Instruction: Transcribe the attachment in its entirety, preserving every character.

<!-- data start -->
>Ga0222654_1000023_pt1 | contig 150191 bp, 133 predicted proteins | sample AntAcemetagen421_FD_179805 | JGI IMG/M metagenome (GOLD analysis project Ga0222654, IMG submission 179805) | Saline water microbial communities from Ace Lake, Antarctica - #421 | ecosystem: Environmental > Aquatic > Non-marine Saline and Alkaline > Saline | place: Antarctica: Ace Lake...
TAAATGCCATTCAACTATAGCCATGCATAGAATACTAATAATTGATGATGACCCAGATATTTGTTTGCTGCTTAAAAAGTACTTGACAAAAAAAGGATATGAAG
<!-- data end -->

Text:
>Ga0222654_1000023_pt1 | contig 150191 bp, 133 predicted proteins | sample AntAcemetagen421_FD_179805 | JGI IMG/M metagenome (GOLD analysis project Ga0222654, IMG submission 179805) | Saline water microbial communities from Ace Lake, Antarctica - #421 | ecosystem: Environmental > Aquatic > Non-marine Saline and Alkaline > Saline | place: Antarctica: Ace Lake...
TAAATGCCATTCAACTATAGCCATGCATAGAATACTAATAATTGATGATGACCCAGATATTTGTTTGCTGCTTAAAAAGTACTTGACAAAAAAAGGATATGAAG